Welcome to HighTail Farms, LLC! We're a small farm located in Hammond, Louisiana. We are dedicated to providing people with ethically raised and humanely processed pastured poultry and sheep, fresh eggs, and raw meat for pet food.

Please follow the links in the top bar for more information on our products and their availability. Continue reading below for our blog where we detail the adventures of raisin' animals and whatnot.

Sunday, November 22, 2015

It's Turkey Time!

It's that time of year again. Time for turkey! This year we decided not to buy any birds from the commercial hatcheries, but to just raise birds hatched here on the farm from our breeding flock of Bourbon Reds.

We had the incubator cooking all spring and summer and basically hatched out every egg our small flock produced. I couldn't tell you exactly how many little poults we produced, but we had hatchings every few weeks. We sold many of the little birds locally then at some point stopped selling them and started growing them out for Thanksgiving. We started out with at least 60 birds. Unfortunately, we had a terrible year for predators. We had the dog attack, but before and after we had hawks, possums, and foxes all wreaking havoc on our flocks. At this point we have about 30 birds that will be going off to the processors tomorrow.


We really like raising the Bourbon Reds. They seem to be very hardy birds who enjoy ranging and foraging in our pastures. They are a little more standoffish than the broad breasted whites, who will mob you and knock you down for food, but friendly enough to be easy to handle and put away at night.

  Rialey has progressed so much in her herding training this year and does a great job of keeping the birds from being underfoot or getting too pushy with us...though she could probably stand to move them with a little less...enthusiasm.

Tomorrow morning we will be loading the birds up and transporting them to the USDA processor who just so happens to be in the next town over. This makes us very happy as less travel time means less stress for the birds.

At this time, we still have a few birds available if anyone local is looking to add a locally, ethically raised bird to their Thanksgiving table. Email us at orders@hightailfarms.com if you would like to get on the list!

Hope everyone has a happy turkey day!

Monday, September 7, 2015

Losing a hen

This morning I had to put down a chicken.

I'd seen this big white rock hen slowing down the last few days. There was just something not right about her. She was moving a little slow. Her backside was a bit dirty. I decided to wait it out. Everyone feels under the weather now and then.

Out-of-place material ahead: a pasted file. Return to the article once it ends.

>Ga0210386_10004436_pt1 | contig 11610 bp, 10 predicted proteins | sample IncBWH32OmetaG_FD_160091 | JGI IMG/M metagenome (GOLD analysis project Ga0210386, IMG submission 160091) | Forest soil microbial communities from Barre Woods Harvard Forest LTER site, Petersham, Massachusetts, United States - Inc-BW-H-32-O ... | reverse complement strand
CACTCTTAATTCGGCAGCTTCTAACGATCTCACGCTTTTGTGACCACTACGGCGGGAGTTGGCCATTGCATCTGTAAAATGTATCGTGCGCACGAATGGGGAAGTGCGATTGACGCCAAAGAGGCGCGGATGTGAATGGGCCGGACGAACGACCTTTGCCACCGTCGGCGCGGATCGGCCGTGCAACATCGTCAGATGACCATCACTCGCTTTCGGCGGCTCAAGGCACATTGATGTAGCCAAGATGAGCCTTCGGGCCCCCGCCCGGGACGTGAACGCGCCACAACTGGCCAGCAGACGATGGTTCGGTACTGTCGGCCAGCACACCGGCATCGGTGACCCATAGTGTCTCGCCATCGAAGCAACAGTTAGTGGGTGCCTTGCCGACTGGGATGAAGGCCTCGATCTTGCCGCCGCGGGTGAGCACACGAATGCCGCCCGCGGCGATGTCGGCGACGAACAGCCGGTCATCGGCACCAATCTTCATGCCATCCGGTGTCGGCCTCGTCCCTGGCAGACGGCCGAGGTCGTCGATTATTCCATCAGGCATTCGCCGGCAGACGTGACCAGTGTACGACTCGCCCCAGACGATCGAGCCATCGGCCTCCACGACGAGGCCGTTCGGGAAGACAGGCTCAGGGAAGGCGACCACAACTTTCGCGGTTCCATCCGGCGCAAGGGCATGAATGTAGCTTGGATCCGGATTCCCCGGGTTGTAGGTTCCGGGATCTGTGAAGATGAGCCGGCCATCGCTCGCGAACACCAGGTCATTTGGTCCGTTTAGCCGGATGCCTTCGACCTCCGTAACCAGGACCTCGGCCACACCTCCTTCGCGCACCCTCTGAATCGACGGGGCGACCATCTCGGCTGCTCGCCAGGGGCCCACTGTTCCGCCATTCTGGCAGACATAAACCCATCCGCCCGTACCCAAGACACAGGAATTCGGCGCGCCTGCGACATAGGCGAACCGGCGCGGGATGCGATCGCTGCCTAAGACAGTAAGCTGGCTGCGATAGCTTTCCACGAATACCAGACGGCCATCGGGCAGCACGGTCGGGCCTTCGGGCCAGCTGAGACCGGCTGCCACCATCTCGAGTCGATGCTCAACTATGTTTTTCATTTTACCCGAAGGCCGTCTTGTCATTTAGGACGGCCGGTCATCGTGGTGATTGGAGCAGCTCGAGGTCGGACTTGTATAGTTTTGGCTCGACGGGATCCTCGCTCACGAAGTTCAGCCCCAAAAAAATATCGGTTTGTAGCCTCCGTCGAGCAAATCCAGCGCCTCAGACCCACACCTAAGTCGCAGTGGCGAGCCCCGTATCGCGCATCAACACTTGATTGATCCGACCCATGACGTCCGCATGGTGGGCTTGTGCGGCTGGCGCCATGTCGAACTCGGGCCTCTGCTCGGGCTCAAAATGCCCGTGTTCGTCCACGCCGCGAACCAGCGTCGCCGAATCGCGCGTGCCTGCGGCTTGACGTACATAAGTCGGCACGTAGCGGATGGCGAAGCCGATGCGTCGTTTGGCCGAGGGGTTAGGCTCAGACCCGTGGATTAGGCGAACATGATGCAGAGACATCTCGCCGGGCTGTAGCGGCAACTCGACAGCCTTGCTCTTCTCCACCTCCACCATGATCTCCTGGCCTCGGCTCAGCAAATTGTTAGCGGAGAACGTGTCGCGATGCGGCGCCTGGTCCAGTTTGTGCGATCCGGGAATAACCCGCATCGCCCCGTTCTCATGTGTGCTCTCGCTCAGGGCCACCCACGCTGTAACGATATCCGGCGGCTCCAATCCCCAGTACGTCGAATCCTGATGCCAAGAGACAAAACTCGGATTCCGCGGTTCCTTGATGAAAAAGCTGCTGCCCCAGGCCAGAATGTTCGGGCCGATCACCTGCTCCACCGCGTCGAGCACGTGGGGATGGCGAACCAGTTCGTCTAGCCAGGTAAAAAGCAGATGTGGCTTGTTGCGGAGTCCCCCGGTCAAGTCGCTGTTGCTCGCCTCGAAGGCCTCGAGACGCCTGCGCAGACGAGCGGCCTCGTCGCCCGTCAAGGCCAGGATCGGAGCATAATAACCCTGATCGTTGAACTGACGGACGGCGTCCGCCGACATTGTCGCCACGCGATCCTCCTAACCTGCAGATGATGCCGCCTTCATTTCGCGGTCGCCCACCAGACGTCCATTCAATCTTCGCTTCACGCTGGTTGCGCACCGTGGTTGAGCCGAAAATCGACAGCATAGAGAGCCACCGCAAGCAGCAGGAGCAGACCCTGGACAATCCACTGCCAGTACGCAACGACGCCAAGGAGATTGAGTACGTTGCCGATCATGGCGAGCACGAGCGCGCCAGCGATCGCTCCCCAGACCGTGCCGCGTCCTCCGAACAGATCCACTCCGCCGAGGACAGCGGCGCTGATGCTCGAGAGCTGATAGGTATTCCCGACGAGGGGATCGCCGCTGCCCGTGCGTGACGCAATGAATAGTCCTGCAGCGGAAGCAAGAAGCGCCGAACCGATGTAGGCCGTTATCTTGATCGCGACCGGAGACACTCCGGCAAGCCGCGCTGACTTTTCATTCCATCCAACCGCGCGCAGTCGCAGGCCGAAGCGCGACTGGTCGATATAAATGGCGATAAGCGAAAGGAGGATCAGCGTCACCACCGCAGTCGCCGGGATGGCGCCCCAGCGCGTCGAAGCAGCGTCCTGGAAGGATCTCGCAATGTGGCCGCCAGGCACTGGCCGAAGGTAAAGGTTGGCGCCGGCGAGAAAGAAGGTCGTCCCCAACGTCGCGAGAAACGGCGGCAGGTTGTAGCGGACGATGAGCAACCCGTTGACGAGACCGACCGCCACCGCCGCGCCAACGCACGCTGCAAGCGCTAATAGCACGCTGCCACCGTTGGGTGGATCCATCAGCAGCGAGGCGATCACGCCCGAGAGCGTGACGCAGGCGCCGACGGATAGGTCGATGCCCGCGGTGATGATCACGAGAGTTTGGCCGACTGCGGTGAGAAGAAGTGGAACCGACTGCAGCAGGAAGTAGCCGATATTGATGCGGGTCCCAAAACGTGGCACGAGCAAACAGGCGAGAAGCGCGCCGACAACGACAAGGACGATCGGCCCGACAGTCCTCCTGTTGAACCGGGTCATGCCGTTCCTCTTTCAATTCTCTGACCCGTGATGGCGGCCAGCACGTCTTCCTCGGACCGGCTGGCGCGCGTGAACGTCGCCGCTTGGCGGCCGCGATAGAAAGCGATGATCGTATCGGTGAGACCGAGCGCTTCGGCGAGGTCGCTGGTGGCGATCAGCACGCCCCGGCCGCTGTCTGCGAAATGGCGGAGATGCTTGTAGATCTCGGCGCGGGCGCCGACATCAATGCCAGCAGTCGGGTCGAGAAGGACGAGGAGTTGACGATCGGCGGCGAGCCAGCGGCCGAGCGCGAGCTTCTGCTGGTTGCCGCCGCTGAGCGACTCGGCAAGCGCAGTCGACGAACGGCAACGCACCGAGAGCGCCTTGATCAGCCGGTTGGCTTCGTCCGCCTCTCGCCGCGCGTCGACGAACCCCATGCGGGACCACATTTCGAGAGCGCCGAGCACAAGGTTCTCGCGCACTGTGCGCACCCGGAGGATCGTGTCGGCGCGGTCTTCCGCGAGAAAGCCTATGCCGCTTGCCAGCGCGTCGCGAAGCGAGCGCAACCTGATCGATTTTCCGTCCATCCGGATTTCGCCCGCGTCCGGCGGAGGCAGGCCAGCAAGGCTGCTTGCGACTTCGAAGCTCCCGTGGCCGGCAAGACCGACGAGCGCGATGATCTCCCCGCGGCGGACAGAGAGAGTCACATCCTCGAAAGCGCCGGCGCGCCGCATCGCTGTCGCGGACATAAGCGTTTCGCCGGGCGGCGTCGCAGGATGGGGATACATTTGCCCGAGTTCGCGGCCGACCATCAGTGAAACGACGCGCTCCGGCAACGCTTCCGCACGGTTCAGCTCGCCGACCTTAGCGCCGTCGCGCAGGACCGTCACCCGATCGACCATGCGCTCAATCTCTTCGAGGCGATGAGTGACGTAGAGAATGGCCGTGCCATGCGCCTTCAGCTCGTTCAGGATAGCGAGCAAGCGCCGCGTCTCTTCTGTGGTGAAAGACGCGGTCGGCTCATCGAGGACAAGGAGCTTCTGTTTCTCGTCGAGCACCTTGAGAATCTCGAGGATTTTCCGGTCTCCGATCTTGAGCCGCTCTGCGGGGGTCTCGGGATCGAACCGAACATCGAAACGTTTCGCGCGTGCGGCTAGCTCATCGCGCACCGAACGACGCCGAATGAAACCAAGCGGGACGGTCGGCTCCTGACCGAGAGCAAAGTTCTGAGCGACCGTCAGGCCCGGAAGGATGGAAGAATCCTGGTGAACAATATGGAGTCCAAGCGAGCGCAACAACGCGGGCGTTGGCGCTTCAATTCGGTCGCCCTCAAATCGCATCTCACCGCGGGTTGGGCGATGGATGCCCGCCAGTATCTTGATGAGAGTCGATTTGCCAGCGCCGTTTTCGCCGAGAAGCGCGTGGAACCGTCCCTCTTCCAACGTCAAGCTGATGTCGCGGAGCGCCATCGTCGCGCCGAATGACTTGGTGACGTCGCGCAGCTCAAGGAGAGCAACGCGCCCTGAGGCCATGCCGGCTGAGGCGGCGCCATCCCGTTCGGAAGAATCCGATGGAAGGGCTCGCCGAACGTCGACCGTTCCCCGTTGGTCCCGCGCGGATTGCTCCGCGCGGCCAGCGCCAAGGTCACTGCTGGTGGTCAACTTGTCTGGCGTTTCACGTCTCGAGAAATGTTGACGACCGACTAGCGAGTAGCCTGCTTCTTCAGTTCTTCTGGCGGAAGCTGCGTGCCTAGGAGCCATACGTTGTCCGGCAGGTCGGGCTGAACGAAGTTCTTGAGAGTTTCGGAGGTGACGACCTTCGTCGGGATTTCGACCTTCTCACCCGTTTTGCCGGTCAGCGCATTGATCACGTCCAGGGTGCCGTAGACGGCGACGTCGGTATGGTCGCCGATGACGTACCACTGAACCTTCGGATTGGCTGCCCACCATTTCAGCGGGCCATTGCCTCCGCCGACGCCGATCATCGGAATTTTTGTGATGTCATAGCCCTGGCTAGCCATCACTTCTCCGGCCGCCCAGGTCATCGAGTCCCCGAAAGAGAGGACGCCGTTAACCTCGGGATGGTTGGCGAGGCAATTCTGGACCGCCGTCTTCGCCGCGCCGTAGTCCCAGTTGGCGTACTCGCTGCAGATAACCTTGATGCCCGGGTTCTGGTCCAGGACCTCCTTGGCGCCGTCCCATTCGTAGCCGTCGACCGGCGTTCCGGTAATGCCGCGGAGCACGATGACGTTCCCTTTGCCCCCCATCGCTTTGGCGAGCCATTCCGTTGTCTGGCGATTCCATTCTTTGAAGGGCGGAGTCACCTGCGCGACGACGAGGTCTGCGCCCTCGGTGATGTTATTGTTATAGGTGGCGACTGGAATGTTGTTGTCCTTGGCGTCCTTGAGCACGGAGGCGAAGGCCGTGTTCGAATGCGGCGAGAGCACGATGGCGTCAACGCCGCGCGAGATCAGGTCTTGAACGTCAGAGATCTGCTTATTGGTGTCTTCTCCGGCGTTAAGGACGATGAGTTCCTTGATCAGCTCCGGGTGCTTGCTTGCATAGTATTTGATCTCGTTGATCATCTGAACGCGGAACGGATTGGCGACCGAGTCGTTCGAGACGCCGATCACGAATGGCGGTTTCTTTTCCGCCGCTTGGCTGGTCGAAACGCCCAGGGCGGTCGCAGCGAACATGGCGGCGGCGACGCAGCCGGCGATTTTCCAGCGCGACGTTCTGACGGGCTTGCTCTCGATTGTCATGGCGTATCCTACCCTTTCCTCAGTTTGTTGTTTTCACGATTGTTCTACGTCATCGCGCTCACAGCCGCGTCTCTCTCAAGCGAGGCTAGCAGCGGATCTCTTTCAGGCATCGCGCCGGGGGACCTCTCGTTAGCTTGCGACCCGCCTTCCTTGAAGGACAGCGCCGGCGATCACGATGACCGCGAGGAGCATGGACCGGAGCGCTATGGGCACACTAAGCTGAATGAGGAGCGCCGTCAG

This morning I found her laying on the floor of the pen. She was laying in the hot sun with her beak in the dirt. I thought she was dead, but when I went to collect the body, she blinked. Not dead, but close and probably suffering. I gathered her up and put her in the shade and coolness of the poultry house until I finished caring for everyone else.

When I went back to her, she had not moved. It was obvious what had to be done. I took her out to the corner of the pasture away from the other birds. We went up on the hill in the shade of a couple chinese tallow trees. The dogs stayed nearby, watching. I ended her suffering as quickly as possible.

Once she was gone, I did a quick necropsy in the field to confirm what I had suspected. Another internal layer. When chickens who have been bred for heavy egg production get older, they sometimes stop laying eggs, but instead start building up egg material in their oviducts. It is almost impossible to tell that this is happening until it is too late.

We've seen this a few times with our hens and every time I try to find a cause. Something we can do to prevent this from happening to our other girls, but all I read is that this is just something that happens with older hens.

Many places will replace their laying hens yearly since after the first year a hen's egg production will drop a great deal. Maybe this is something we will eventually have to do. Right now we have some hens out there from over 3 years ago when we first bought the farm. I like to think that the older ladies are living out their retirement here. Maybe that will have to change if this is the way we lose them. At least if we process them ourselves they can become food for people and the dogs.

I put that white rock hen's body out by the creek for the turtles and the possums to have. At least she didn't go to waste completely.

Friday, August 28, 2015

Smarty pants pup

  I swear Rialey gets smarter every day.

  One of the ways she helps us during chores is to pick up, carry, and deliver things like feed scopes and hoses. She is trained to only pick up the hoses near the nozzle as I have no use for the middle of the hose. Usually I will ask her to pick it up by standing near the end of the hose and pointing so it's a simple task of picking up and handing it to me.

  Tonight I stood about 30 feet from the end of the hose which was buried in tall grass in the dark. I said to Rialey, "Can you get me the hose?" Just once, then said nothing else to her.

  I watched as she followed the length of the hose from beside me, around the corner of the pens, and into the tall grass. She located and picked up the end then wrestled and dragged the heavy thing as it got caught on clumps of grass along the way. She brought it right to me and placed it onto my hand.

  It may seem like a simple thing, but I was very impressed that she'd figured out how to follow the length of the hose to locate the end out of sight. I know she learns from watching us. It is common trait for English Shepherds, and the way they learn to help on on their farms. It was just so fun to watch her make this mental leap.